Red card for tactics on football promotion
The development of local football sparked a heated debate at the Legco home affairs panel meeting yesterday as lawmakers, many of them football fans, criticised the government's lack of strategies to promote the sport.
Recent allegations of match-fixing in a First Division match between Tuen Mun Progoal and Happy Valley also raised concerns, they said.
Industrial constituency legislator Lam Tai-fai, a patron of the Shatin Football Team, said it was worrying that the international ranking of the Hong Kong team had dropped drastically and gate receipts from local matches were a low HK$3.7 million every year.
The Hong Kong team was 90th in the Fifa World Rankings in February 1996. It slipped to its lowest ranking of 156 last November, according to the international football association.
Democrats lawmaker Cheung Man-kwong, a football fan, said the government's HK$4.4 million funding to train 48,000 youths was far too little. He also called for more resources for the development of district football teams, which had helped to foster community spirit.
The 18 teams, representing Hong Kong's 18 district councils, were formed in 2002 with support from the Leisure and Cultural Services Department. They compete in the local leagues and each team receives up to HK$100,000 in funding a year.
Noting that Hong Kong stages far fewer friendly matches when compared to the rest of the region, Civic Party lawmaker Tanya Chan urged the government to take the lead to promote the game, instead of leaving the job to the Football Association.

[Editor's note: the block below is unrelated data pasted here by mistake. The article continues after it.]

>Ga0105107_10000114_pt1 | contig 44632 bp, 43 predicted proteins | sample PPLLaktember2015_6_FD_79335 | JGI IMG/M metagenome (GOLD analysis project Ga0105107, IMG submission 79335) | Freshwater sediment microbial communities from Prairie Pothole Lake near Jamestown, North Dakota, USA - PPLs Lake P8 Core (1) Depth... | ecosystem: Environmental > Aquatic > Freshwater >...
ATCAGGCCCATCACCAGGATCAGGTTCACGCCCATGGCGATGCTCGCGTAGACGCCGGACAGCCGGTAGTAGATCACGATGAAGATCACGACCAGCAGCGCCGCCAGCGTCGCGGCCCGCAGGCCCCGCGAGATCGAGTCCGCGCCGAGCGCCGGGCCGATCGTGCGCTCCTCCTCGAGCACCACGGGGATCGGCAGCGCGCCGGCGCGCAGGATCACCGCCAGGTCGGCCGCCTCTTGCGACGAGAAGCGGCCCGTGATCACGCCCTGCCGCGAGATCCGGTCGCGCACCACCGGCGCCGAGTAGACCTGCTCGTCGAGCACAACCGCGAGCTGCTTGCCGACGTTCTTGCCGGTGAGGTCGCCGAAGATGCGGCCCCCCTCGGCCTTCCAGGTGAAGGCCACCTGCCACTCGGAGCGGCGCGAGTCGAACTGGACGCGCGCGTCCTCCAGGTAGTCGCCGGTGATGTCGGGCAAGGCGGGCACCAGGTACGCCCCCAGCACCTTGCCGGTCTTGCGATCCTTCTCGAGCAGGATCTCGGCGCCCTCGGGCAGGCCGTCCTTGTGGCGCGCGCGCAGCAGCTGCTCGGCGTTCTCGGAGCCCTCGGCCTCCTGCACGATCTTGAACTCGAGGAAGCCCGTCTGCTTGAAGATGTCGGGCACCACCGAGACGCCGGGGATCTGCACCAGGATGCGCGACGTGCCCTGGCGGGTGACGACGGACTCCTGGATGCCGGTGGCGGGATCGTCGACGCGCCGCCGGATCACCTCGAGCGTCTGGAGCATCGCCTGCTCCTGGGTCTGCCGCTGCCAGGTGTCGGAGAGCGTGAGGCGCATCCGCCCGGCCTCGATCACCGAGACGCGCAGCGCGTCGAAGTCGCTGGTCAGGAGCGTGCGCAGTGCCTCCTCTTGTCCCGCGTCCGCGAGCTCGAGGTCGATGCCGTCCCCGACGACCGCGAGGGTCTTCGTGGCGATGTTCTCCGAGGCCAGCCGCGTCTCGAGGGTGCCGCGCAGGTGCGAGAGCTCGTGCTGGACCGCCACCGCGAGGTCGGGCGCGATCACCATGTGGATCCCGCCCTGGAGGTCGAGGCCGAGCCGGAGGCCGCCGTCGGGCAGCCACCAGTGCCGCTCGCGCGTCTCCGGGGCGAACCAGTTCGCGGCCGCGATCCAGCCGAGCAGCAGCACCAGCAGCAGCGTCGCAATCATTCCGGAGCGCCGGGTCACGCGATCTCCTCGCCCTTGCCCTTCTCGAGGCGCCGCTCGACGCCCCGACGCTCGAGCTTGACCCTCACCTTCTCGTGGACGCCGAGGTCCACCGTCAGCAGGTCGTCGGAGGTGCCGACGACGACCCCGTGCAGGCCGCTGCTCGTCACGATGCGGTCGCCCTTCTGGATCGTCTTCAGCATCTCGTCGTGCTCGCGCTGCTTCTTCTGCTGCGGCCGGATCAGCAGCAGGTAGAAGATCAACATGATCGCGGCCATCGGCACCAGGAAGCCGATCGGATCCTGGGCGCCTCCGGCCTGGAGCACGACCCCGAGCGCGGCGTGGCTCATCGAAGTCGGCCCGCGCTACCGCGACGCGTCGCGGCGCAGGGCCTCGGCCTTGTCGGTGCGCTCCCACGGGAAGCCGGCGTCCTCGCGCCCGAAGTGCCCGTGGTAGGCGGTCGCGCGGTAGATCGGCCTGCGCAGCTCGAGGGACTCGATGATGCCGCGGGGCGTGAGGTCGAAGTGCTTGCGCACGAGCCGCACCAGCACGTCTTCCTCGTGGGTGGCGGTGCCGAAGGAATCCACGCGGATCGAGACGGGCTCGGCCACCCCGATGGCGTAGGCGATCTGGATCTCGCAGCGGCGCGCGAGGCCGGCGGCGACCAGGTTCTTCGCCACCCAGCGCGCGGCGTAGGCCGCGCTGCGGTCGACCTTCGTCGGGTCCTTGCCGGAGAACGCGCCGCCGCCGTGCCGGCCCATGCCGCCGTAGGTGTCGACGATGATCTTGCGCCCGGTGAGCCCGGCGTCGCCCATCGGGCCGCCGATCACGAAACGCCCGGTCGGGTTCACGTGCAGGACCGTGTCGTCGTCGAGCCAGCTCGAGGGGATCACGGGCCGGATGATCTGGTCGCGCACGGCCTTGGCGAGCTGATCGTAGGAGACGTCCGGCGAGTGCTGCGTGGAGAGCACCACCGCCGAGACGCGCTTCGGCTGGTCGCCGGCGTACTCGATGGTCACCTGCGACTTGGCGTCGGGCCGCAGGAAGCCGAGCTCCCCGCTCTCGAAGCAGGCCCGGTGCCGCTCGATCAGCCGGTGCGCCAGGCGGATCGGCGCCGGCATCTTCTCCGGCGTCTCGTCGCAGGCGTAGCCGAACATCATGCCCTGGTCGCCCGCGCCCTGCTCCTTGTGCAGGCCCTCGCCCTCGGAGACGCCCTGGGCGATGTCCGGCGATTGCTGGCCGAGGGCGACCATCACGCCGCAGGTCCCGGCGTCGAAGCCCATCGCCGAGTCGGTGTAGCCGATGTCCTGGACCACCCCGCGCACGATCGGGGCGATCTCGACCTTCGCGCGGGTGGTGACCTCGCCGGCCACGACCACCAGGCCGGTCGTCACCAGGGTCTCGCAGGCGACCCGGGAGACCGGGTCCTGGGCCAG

Many legislators also raised concerns over the lack of football pitches for training and matches.
Jonathan McKinley, deputy secretary for home affairs, said he understood the community's concern over the development of local football, being a fan who has been playing football for more than 25 years.
Consultants hired to review the sport's development are expected to suggest ways to develop the game by early next year, he said.
Mr Cheung said that some measures, such as increasing funding for youth football training and the development of district teams, could be done immediately, without having to wait for the consultancy study to be completed. Mr McKinley agreed, saying he too recognised the importance of having good facilities for training.
Tourism legislator Paul Tse Wai-chun urged the government to be clear in its policy direction for local football development. 'Are we looking into promoting football just to encourage people to do more sports and get fit? Or do we want a quality national squad to shine on the international stage?' Mr Tse said.
The government said a football academy had been planned in Tseung Kwan O, and the Jockey Club approved the funding for it in 2005. But its opening date has not been set because the Football Association and the Jockey Club have not yet agreed on how the academy should be run.